CS 371 Introduction to Artificial Intelligence Homework #9

Due: Thursday, 11/9
1. Learning Boolean Functions with Back-Propagation:  Implement back-propagation as described in Section 19.4 of our text.  Also implement the momentum variant described in class.  Use the sigmoid function as your activation function.  No extra thresholding units will be necessary.  An implementation of a BooleanFunction class and an interface for your neural network implementation is provided here.  Javadoc documentation can be found here.  Details of what you should implement are given in the comments of interface MultilayerFeedForwardNeuralNetwork.  Training of the network can, of course, terminate early if the network has converged to correct weights.*
2. Varying arity: Create simple neural networks with n inputs, 2^n hidden units, and 1 output unit.  Such networks are capable of learning any boolean function.  Your first experiments will seek to gain understanding of how many training epochs are necessary to learn random boolean functions.  Do not use momentum for this experimentation, and use a  learning rate of 0.1.  Do simple analysis of the epoch data (mean, median) and plot a histogram with 4-10 intervals for three different arity: n=3,4,5.  Be sure to set an epoch limit of at least 1000 in case.  What do you observe?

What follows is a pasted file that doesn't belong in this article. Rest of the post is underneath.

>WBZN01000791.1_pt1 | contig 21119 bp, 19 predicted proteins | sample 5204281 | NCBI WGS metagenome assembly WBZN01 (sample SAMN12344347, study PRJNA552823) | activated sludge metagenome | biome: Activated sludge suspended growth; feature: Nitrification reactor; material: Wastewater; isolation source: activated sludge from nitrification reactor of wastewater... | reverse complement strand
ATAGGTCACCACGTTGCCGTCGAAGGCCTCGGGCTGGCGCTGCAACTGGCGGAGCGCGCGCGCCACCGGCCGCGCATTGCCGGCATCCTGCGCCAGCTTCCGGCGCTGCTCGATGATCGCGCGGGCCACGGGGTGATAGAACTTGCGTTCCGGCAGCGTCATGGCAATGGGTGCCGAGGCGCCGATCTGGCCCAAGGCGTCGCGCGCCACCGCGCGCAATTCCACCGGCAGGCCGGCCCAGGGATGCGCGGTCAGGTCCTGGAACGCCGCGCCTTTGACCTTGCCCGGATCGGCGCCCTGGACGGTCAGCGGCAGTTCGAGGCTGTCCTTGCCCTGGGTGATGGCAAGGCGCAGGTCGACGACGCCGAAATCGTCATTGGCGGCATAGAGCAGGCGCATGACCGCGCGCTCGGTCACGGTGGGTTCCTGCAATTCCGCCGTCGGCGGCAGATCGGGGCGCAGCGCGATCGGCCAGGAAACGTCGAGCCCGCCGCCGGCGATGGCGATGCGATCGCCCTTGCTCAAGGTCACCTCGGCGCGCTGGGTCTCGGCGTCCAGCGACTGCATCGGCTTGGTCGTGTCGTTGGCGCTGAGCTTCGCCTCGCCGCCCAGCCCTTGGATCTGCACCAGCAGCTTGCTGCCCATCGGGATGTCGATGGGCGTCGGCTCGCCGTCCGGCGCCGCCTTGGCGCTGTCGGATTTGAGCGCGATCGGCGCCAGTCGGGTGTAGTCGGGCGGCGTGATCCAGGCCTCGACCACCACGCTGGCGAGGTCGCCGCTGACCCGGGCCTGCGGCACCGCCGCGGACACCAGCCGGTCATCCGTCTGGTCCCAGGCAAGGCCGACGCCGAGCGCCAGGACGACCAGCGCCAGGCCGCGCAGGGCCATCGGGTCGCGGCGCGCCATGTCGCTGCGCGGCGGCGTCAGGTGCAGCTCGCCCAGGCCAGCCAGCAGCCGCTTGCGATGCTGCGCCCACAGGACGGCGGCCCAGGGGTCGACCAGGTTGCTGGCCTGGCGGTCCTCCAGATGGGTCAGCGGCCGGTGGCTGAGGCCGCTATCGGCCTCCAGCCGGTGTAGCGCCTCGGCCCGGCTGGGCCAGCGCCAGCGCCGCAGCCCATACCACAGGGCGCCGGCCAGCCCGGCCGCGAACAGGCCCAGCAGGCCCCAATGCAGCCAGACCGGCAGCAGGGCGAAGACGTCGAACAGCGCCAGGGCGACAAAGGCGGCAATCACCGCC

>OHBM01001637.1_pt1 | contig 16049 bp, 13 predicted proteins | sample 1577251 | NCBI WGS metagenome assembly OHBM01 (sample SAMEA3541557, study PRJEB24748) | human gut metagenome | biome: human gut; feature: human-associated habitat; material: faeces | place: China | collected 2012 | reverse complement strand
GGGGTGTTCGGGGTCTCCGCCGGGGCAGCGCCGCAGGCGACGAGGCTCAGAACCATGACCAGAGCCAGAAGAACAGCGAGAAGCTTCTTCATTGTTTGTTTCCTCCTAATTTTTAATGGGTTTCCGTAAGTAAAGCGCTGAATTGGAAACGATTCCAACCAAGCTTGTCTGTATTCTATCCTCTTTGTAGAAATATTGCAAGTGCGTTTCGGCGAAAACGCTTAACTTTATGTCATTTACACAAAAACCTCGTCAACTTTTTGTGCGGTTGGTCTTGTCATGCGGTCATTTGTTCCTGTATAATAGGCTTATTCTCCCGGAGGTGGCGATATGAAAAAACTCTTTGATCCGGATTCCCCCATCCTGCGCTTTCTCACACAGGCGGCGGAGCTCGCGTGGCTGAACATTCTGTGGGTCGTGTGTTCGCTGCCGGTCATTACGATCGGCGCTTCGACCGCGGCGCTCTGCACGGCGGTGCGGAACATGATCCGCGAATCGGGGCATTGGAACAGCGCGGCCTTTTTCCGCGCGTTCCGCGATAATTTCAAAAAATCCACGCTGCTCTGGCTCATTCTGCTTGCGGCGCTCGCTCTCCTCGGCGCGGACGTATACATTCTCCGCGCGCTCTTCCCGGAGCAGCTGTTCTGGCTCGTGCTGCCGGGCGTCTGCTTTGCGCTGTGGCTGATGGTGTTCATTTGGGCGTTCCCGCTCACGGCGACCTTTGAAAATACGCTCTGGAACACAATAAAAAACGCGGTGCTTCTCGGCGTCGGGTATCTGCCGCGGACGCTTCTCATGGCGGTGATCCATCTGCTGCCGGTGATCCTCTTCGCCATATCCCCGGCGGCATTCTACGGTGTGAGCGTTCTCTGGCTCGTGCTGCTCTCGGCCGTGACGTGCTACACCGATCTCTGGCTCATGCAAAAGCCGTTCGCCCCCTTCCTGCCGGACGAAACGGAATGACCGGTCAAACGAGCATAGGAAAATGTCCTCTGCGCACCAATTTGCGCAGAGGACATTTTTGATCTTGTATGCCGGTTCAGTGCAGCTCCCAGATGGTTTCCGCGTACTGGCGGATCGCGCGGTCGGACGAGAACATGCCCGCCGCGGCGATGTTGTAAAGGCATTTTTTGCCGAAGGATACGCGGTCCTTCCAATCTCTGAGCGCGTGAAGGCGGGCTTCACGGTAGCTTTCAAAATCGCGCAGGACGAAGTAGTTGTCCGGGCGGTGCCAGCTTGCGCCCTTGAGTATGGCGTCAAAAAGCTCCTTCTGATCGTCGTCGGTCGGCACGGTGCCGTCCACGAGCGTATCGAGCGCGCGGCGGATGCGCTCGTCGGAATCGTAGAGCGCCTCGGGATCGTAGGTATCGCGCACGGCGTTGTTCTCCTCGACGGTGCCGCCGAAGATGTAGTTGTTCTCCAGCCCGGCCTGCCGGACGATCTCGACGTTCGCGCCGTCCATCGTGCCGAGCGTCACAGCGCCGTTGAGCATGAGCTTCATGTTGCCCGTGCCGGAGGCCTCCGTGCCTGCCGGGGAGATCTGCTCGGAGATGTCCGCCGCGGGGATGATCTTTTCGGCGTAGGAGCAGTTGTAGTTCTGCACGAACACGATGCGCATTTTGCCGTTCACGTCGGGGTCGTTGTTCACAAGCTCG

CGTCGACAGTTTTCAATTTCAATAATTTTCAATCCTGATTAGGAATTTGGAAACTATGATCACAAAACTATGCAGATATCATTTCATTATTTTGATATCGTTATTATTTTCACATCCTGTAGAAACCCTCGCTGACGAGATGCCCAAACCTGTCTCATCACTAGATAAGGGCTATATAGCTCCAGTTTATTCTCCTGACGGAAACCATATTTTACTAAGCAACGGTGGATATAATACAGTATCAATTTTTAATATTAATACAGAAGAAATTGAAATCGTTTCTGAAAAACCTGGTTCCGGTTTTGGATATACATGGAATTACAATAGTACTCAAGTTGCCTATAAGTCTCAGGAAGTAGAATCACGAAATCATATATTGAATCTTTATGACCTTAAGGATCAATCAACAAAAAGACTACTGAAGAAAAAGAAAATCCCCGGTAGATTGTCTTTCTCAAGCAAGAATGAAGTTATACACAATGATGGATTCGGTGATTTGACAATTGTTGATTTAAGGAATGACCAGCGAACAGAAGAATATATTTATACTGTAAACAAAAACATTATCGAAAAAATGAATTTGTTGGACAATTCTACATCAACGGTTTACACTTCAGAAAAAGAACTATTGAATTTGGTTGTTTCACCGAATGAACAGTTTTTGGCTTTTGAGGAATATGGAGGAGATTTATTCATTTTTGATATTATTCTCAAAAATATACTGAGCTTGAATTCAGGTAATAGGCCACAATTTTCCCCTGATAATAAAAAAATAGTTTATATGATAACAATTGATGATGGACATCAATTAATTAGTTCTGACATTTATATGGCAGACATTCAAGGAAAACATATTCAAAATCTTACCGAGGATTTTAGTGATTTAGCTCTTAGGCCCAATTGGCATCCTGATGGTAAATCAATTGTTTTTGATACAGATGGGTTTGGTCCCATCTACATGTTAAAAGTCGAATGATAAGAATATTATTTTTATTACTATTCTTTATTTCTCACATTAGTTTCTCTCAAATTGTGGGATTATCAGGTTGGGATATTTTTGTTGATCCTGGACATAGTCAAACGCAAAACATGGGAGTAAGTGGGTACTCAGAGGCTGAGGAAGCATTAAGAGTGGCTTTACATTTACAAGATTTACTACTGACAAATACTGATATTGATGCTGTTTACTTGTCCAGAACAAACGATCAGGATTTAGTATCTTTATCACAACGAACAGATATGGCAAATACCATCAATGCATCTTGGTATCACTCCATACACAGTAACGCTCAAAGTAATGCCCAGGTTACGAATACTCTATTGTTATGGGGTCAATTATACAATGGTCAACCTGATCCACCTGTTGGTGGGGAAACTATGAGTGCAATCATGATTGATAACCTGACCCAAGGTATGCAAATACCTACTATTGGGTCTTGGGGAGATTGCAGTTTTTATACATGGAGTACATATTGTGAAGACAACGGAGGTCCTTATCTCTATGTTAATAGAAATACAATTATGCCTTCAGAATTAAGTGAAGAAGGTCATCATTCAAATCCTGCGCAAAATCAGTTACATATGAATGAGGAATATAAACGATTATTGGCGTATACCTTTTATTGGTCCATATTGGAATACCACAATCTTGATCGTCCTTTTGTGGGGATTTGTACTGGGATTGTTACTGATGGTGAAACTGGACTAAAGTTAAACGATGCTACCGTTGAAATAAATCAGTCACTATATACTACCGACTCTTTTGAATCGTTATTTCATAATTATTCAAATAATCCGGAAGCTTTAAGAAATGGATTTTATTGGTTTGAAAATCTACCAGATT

3. Varying learning rate: Continuing with the previous network configuration, let n=3.  Vary the learning rate and repeat the analysis of the previous question.

4. At least learning rate values (.25, .05, .1, .2, .4).  What do you observe?
5. Varying momentum: Continuing with the previous network, use a fixed learning rate of 0.1.  Vary the momentum constant and repeat the analysis of the previous question.  Test at least four values between 0.0 (no momentum) and 1.0.  What do you observe?
6. Independent experimentation:  Design an experiment of your own to gain further understanding of some aspect of back-propagation.  This experiment can be a refinement of one of the previous three experiments, with a range of values providing a clearer picture.  You might instead seek to vary two parameters to see if there's a dependency.  You might think of something completely different.  This is an important opportunity to think as a researcher: (1) pose an interesting question, (2) design an experiment to gain insight, (3) execute the experiment, (4) analyze the results, and (5) share your findings.

* NOTE: What it means for your neural network to converge to correct weights: If, for all boolean true/false inputs converted to 1.0/0.0, the network's output is >= 0.5 if and only if the correct output is true, then the network has converged.  In other words the boolean expression (output >= 0.5) should be equivalent to the desired boolean output.  However, this does not mean that the network output should be rounded to the nearest integer.  0.0 and 1.0 are still the target values and the non-target values are still needed for error.  A network can converge and still have error.

(c) 2000 Todd Neller